Bailamos

Album: Enrique (1999)
Charted: 4 1
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Songfacts®:

  • The word "Bailamos" is Spanish for "we dance," and that's what the song is about. Enrique Iglesias sings about hitting the dance floor and meeting a special lady.
  • Enrique is the son of the celebrated Spanish singer Julio Iglesias. He was born in Spain but moved to Miami when he was eight. His first three albums were in Spanish, released on the Fonovisa label. Those albums combined to sell 14 million copies, earning him a deal with the major label Interscope, which released "Bailamos" as his first single sung in English... mostly. The title is Spanish and Iglesias repeats the line "Te quiero amor mío," which means "I love you my love" (the translation isn't as elegant), but the rest of the lyric is English, as are most of the other songs on the Enrique album.

    Keep in mind that Ricky Martin had a huge hit earlier in 1999 with "Livin' La Vida Loca," which also has a Spanish title but is otherwise in English. Like "Vida Loca," "Bailamos" went to #1 in America, expanding Iglesias' fanbase far outside the Latin community. This was a time when a little Latin sabor could go a long way on the pop charts. Santana's megahit "Smooth," with Rob Thomas on vocals, includes the line, "My muñequita," a shout-out to his wife Marisol, who is Puerto Rican. Also that year, Latin pop stars Christina Aguilera ("Genie in a Bottle") and Jennifer Lopez ("If You Had My Love") had #1 hits, albeit entirely in English.
  • Iglesias writes many of his own songs, but "Bailamos" was written by two outside writers hired by Interscope to come up with a hit, Paul Barry and Mark Taylor, known for their work with Cher, including her hit "Believe." Taylor also produced the song along with another Cher associate, Brian Rawling. Taylor and Rawling saw Iglesias perform in Miami before writing the song.
  • Iglesias sings the title with the accent on the last syllable ("bai-la-MOS") but it's really pronounced with the accent on the second syllable ("bai-LA-mos"). That's because Paul Barry, who wrote the lyric, doesn't speak Spanish (he's British). He asked a Spanish speaker how to say "we dance" in Spanish, and thought they said it with the last syllable accented. Iglesias didn't try to change it because it fit the music. Fans thought he was just saying it with some flair.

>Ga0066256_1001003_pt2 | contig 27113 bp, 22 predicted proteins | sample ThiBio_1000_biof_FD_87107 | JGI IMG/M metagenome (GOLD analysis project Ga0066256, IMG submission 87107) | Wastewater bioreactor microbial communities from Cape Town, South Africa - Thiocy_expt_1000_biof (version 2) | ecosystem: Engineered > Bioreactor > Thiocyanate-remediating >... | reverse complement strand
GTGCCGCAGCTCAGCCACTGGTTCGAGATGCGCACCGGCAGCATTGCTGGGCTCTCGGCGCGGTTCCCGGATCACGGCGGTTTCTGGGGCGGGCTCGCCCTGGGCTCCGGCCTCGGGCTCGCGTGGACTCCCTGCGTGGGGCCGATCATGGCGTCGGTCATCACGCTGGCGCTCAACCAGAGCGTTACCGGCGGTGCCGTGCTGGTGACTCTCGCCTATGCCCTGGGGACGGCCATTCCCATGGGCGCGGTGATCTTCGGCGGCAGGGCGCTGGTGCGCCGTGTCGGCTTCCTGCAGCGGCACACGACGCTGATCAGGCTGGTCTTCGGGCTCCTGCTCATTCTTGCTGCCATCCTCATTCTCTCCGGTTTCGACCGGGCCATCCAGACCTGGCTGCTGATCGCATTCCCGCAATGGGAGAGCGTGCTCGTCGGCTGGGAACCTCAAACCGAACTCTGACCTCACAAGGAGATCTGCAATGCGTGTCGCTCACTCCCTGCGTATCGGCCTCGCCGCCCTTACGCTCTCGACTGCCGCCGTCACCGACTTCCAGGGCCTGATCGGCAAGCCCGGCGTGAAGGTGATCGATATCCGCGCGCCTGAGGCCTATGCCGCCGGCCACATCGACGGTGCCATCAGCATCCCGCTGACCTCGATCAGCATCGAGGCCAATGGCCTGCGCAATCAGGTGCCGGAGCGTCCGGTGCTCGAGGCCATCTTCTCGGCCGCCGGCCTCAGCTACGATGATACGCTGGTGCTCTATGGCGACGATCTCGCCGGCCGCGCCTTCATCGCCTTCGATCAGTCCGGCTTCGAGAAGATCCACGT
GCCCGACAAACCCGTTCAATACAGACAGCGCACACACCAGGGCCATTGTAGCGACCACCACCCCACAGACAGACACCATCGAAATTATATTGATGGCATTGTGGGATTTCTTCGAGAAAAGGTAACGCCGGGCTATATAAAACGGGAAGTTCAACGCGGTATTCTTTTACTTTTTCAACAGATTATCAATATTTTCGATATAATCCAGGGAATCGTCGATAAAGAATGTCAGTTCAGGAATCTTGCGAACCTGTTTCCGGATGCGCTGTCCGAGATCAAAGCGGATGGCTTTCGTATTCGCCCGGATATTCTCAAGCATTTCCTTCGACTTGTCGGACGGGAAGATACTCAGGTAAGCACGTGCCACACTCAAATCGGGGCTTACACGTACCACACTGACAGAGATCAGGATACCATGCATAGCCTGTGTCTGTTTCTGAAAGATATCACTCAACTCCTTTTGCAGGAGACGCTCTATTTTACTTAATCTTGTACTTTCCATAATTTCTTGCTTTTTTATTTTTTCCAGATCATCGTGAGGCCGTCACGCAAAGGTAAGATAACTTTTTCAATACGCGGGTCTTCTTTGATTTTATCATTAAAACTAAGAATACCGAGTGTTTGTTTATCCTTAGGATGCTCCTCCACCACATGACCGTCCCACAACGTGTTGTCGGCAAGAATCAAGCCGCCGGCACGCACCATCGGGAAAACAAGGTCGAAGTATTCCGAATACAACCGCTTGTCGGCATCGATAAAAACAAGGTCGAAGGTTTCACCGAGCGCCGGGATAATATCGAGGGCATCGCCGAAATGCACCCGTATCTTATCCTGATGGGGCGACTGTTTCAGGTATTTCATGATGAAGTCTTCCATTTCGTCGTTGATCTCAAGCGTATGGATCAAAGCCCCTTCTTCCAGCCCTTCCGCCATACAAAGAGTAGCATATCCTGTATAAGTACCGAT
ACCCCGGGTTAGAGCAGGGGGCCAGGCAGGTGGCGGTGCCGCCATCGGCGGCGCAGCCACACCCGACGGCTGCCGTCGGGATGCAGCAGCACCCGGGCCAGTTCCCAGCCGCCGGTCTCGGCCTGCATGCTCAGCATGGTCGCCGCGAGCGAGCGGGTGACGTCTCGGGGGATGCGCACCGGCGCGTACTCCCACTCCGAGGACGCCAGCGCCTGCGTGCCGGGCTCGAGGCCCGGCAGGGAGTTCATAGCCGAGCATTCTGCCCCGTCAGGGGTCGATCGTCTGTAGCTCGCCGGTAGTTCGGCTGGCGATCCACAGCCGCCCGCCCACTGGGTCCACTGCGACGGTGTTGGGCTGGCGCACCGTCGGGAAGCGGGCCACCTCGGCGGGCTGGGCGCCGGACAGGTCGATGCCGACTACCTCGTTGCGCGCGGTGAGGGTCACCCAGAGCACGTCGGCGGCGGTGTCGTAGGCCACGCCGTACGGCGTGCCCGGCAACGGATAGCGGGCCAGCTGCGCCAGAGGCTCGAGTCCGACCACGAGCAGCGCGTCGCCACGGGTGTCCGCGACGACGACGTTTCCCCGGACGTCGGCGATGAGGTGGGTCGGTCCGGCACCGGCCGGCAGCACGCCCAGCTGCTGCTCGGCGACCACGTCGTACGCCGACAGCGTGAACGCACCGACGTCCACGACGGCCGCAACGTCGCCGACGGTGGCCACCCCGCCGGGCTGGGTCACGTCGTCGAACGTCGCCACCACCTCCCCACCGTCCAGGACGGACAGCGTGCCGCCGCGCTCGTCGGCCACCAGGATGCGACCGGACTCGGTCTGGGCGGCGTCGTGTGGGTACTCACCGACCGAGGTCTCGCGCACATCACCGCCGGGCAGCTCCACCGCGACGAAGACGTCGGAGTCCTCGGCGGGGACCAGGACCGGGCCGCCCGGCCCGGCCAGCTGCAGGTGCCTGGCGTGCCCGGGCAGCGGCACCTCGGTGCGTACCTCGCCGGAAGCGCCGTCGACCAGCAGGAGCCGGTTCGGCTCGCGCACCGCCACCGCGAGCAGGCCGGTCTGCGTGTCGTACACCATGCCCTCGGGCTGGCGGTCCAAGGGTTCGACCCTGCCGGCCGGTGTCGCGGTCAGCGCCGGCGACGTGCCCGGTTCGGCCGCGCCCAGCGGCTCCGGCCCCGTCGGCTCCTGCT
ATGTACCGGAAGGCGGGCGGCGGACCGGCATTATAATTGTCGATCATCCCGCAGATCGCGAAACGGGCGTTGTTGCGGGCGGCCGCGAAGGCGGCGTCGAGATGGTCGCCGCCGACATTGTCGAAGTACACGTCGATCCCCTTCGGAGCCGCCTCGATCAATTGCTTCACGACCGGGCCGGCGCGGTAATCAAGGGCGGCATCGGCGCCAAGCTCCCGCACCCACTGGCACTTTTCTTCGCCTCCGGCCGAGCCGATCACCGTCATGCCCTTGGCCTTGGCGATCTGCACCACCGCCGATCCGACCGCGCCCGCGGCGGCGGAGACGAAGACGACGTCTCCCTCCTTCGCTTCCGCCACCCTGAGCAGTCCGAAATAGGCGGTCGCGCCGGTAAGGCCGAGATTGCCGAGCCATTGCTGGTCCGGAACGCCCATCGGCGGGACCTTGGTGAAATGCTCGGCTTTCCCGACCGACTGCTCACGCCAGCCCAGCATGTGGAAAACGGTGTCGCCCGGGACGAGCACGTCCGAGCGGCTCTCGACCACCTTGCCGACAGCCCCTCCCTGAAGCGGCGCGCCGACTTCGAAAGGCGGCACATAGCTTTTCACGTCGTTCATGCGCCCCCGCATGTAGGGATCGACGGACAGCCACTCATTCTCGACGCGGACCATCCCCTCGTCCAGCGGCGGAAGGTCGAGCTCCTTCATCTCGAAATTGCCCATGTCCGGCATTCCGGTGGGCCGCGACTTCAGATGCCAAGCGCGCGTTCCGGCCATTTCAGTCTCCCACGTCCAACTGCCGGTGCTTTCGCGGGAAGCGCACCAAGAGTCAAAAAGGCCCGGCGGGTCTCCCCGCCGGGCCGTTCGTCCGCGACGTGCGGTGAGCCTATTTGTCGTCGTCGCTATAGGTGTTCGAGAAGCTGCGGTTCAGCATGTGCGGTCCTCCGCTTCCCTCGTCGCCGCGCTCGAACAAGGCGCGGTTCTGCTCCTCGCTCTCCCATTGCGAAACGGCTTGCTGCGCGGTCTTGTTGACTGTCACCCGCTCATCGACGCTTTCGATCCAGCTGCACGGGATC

• "Bailamos" first appeared on the soundtrack to the Will Smith movie Wild Wild West, released in June 1999 a few weeks before the film. In August, it was released as the lead single from his album Enrique, which showed up in November. The song went to #1 in early September, a few weeks after the movie's title track hit the top spot.

    The song ended up in the film after Will Smith saw Iglesias perform and was blown away. He asked to use one of his songs in the movie, and Iglesias offered "Bailamos." Smith was the most bankable American movie star at the time, so Wild Wild West was a guaranteed a huge opening weekend. It did open to huge box office, but word quickly got out that it was terrible. By the time "Bailamos" hit #1, most people had forgotten about the movie.
  • Two different music videos were made for "Bailamos." The first, which shows Iglesias doing his thing at a classy (but very sweaty) club, was made by the French photographer Christophe Gstalder, who shot it in Miami. According to Gstalder, Enrique showed up five hours late because he was busy playing video games, then started drinking beer. The shoot was a toil that led Gstalder to dub the singer "Dickrique Iglesias."

    The other version ties into Wild Wild West, with Iglesias as an outlaw and scenes from the movie interspersed. Directed by Nigel Dick, it was shown in America to promote the movie. The version that ended up on Enrique's YouTube channel is the one Gstalder directed.
  • Iglesias followed up with the single "Rhythm Divine," also written by Paul Barry and Mark Taylor. It stalled at #32, but then "Be With You," which he wrote with Barry and Taylor, went to #1, keeping Iglesias on the air throughout the summer of 2000. The first single from his next album, Escape, was the ballad "Hero," a huge pop hit. After that, he started recording more Dance and Latin music, riding the wave as both genres took off. One of his biggest hits is the similarly titled "Bailando" (translation: "dancing").

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